Women in banking face a ‘double glass ceiling’; one when being promoted to management and another when being promoted to executive roles, according to new research from the SKEMA Business School Observatory on the Feminisation of Companies.
Although women make up 52% of banking sector employees globally, they average only 38% of middle managers and 16% of executive committees.
These are the findings of Professor Michel Ferrary’s ‘Gender Diversity in the Banking Industry’ report, which examined the female representation of 71 banks in 20 countries.
He says: “Women have long faced discrimination at work, yet what we are witnessing in the global banking sector is a ‘double glass ceiling’ effect, where of the 38% of women reaching middle management, far fewer are able to ascend again to executive roles.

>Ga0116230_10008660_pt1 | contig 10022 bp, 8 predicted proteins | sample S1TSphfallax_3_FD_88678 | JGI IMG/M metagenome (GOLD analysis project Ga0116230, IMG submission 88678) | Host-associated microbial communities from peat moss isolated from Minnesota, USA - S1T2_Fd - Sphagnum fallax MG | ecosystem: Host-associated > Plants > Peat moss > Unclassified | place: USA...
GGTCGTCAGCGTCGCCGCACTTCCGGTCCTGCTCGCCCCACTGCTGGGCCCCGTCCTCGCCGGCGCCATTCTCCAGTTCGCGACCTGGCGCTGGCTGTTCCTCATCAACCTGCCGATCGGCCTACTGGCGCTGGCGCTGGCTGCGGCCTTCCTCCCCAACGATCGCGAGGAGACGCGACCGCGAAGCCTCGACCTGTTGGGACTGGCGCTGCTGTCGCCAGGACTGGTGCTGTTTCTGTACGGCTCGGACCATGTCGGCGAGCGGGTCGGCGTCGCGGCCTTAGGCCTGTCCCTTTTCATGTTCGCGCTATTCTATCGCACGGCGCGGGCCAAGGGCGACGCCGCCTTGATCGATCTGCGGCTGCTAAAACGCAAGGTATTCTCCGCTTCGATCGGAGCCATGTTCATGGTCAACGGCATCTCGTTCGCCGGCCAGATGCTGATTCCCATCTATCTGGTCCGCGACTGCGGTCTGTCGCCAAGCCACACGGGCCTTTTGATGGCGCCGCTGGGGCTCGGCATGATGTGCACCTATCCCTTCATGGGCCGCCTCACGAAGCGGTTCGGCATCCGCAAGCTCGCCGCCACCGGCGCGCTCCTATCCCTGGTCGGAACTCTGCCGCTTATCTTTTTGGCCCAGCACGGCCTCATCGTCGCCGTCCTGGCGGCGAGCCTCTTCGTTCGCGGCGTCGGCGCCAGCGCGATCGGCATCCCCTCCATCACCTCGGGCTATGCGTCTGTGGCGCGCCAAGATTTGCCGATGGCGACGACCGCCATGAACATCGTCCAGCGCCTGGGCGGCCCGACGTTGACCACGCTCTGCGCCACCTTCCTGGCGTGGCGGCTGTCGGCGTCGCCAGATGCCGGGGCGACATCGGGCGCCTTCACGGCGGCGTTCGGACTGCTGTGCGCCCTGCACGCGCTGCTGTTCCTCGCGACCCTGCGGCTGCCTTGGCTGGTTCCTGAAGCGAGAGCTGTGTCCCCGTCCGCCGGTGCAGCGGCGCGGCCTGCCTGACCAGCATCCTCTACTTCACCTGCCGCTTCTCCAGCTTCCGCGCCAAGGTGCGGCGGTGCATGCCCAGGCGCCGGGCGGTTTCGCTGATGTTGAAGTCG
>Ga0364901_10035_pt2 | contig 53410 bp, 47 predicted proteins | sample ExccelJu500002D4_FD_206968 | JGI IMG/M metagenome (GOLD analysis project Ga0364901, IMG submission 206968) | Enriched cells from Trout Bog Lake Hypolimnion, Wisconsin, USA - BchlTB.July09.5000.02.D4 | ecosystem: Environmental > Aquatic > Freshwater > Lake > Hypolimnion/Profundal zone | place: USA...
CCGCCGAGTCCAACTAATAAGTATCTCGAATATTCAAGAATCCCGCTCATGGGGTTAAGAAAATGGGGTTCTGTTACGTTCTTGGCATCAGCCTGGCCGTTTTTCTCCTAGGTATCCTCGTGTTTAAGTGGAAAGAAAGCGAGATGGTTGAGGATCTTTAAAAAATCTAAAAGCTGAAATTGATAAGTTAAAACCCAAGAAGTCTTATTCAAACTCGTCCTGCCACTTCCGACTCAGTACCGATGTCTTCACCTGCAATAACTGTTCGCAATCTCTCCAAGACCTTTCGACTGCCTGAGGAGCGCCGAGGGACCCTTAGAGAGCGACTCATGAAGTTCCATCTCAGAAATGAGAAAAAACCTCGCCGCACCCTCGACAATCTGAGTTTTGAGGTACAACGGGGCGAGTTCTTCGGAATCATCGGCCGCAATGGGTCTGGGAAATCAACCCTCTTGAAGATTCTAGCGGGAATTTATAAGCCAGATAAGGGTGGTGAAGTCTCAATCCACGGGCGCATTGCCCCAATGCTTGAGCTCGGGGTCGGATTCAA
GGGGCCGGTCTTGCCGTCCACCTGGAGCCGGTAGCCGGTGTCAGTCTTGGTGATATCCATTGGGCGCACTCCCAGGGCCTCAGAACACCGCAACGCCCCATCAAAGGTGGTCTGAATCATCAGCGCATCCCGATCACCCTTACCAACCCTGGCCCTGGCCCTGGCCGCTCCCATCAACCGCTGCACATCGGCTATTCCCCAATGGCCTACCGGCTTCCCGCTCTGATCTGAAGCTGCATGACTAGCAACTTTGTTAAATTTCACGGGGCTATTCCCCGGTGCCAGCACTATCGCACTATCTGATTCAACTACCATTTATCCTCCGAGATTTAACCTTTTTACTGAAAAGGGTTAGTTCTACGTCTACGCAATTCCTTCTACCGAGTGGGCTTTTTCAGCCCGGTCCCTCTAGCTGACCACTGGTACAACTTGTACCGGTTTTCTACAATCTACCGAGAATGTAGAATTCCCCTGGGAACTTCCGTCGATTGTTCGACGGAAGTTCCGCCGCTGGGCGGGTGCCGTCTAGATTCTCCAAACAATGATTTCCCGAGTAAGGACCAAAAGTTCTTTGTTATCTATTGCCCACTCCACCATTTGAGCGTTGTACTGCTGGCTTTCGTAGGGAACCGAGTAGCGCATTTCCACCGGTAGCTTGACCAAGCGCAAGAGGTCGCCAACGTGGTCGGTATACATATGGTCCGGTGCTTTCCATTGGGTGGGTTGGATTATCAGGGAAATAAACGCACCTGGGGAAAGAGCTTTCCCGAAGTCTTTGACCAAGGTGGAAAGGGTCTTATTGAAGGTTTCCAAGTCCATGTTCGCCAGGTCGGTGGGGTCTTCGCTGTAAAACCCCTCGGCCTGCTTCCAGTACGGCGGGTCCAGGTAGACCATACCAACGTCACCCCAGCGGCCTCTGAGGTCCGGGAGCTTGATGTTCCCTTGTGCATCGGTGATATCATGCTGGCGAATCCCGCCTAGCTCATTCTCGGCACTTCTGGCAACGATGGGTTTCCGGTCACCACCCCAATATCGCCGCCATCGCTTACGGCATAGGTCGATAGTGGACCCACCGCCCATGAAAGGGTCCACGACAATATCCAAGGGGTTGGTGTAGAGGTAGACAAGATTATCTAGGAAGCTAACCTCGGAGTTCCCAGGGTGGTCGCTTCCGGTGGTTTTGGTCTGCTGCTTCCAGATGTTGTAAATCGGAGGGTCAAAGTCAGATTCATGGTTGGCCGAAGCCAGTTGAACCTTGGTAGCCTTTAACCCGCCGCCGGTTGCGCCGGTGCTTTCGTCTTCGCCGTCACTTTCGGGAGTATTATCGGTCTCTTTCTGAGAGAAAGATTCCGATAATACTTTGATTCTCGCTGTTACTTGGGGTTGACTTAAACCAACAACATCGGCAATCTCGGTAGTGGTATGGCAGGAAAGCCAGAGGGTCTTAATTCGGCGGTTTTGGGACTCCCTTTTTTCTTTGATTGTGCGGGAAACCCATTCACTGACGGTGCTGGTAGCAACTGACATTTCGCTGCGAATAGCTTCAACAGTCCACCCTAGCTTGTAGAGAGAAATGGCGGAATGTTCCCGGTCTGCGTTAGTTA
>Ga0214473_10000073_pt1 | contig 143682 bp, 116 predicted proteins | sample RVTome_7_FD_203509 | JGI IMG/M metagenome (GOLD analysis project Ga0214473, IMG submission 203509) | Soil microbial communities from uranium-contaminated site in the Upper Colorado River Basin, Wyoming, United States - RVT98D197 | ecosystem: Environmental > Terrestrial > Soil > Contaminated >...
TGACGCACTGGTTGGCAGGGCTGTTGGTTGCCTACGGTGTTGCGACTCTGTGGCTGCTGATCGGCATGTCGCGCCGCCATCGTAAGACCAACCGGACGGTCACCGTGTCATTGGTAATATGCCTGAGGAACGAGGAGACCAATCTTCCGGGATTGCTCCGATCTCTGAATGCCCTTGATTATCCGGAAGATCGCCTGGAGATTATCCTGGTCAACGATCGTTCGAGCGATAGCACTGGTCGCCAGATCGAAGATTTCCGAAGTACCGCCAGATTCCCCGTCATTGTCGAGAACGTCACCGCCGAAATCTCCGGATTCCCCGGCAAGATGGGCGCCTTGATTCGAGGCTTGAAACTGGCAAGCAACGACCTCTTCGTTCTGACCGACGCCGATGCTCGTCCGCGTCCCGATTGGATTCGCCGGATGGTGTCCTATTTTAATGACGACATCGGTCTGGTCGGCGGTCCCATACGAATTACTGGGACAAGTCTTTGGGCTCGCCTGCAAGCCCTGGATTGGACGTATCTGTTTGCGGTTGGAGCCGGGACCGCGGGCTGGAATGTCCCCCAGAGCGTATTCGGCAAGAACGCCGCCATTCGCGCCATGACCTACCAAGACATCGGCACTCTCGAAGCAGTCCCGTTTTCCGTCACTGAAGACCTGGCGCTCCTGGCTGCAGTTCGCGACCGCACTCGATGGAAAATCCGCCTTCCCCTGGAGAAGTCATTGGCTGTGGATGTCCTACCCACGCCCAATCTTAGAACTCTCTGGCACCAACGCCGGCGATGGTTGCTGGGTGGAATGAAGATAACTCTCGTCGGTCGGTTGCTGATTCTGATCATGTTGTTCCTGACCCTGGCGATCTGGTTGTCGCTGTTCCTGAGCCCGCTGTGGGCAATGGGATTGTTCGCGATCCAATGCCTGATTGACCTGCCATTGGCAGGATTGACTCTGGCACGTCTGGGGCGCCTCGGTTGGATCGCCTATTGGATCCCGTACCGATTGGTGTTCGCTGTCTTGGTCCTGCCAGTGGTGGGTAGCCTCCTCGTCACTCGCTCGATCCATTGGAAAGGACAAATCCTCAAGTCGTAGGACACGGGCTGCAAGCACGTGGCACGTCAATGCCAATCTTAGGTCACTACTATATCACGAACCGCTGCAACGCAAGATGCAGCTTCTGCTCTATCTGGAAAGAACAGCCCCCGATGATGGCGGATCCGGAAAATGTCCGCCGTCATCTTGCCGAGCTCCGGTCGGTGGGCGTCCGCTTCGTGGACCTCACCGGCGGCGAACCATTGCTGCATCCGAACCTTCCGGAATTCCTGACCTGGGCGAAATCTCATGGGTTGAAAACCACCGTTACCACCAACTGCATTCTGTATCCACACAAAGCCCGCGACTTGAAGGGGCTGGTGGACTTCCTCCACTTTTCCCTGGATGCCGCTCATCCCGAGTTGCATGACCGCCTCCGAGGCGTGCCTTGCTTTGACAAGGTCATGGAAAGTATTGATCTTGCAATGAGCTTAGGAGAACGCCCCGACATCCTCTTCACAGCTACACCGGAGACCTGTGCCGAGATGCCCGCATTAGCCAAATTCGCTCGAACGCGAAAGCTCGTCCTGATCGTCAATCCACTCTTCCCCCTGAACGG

“There are a number of possible reasons for this trend. Firstly, unconscious bias can be at work when men choose not to promote women. However, this seems like a lazy generalisation. One other industry theory that is arising is that women are more reluctant to put themselves up for executive positions, and so are losing out. Whichever is true, it is clear that women face discrimination throughout the entirety of their careers in banking.”
Boards of directors are more feminised than executive committees globally, usually due to government-imposed diversity quotas.
Ferrary says: “Scholars know that employing women on boards is beneficial to banks as it helps to mitigate risk. Studies unanimously show that women are less likely to gamble with assets and were noticeably absent from the worst offending firms during the 2008 financial crash. This is one of the reasons why many countries impose gender quotas on the boards of their prominent banks.
“Yet there are cultural disparities at a global level. For example, although banks in countries like Canada, France and Sweden, where the level of women on boards is 45%, score highly in this category, it is worth noting that Japan only boasts 12% of women on its boards of directors. This can often be explained by the cultural expectations of women and their distribution in the country’s workforce as a whole.”